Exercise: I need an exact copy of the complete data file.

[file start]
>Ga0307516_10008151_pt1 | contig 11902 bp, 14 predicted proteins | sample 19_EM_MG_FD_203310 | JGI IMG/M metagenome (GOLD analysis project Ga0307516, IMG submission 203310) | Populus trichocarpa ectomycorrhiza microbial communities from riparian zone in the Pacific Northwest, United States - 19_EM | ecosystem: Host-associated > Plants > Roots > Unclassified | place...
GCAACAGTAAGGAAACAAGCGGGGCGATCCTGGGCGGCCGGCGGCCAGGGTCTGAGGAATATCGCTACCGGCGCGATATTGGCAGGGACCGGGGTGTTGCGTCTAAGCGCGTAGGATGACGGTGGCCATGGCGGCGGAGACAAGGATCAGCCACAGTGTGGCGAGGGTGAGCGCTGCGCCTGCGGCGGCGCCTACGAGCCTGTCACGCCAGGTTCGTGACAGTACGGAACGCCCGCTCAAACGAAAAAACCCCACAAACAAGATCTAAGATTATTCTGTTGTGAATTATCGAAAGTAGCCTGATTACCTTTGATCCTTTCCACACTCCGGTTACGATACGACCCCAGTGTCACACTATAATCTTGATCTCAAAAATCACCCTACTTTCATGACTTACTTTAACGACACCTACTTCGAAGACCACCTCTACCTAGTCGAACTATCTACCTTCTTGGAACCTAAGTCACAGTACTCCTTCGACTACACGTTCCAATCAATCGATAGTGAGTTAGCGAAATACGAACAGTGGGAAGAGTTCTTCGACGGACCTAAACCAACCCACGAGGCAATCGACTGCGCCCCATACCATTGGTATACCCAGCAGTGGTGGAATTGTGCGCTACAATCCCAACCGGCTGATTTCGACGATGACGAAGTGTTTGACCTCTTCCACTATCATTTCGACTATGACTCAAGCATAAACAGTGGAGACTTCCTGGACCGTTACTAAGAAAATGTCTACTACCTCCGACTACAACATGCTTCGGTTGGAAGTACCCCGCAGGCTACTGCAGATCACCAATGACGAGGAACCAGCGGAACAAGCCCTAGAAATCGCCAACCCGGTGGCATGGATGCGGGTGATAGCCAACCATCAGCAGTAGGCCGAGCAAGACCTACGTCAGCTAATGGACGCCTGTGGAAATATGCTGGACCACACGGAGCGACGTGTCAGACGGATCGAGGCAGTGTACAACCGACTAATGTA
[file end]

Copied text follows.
>Ga0307516_10008151_pt1 | contig 11902 bp, 14 predicted proteins | sample 19_EM_MG_FD_203310 | JGI IMG/M metagenome (GOLD analysis project Ga0307516, IMG submission 203310) | Populus trichocarpa ectomycorrhiza microbial communities from riparian zone in the Pacific Northwest, United States - 19_EM | ecosystem: Host-associated > Plants > Roots > Unclassified | place...
GCAACAGTAAGGAAACAAGCGGGGCGATCCTGGGCGGCCGGCGGCCAGGGTCTGAGGAATATCGCTACCGGCGCGATATTGGCAGGGACCGGGGTGTTGCGTCTAAGCGCGTAGGATGACGGTGGCCATGGCGGCGGAGACAAGGATCAGCCACAGTGTGGCGAGGGTGAGCGCTGCGCCTGCGGCGGCGCCTACGAGCCTGTCACGCCAGGTTCGTGACAGTACGGAACGCCCGCTCAAACGAAAAAACCCCACAAACAAGATCTAAGATTATTCTGTTGTGAATTATCGAAAGTAGCCTGATTACCTTTGATCCTTTCCACACTCCGGTTACGATACGACCCCAGTGTCACACTATAATCTTGATCTCAAAAATCACCCTACTTTCATGACTTACTTTAACGACACCTACTTCGAAGACCACCTCTACCTAGTCGAACTATCTACCTTCTTGGAACCTAAGTCACAGTACTCCTTCGACTACACGTTCCAATCAATCGATAGTGAGTTAGCGAAATACGAACAGTGGGAAGAGTTCTTCGACGGACCTAAACCAACCCACGAGGCAATCGACTGCGCCCCATACCATTGGTATACCCAGCAGTGGTGGAATTGTGCGCTACAATCCCAACCGGCTGATTTCGACGATGACGAAGTGTTTGACCTCTTCCACTATCATTTCGACTATGACTCAAGCATAAACAGTGGAGACTTCCTGGACCGTTACTAAGAAAATGTCTACTACCTCCGACTACAACATGCTTCGGTTGGAAGTACCCCGCAGGCTACTGCAGATCACCAATGACGAGGAACCAGCGGAACAAGCCCTAGAAATCGCCAACCCGGTGGCATGGATGCGGGTGATAGCCAACCATCAGCAGTAGGCCGAGCAAGACCTACGTCAGCTAATGGACGCCTGTGGAAATATGCTGGACCACACGGAGCGACGTGTCAGACGGATCGAGGCAGTGTACAACCGACTAATGTA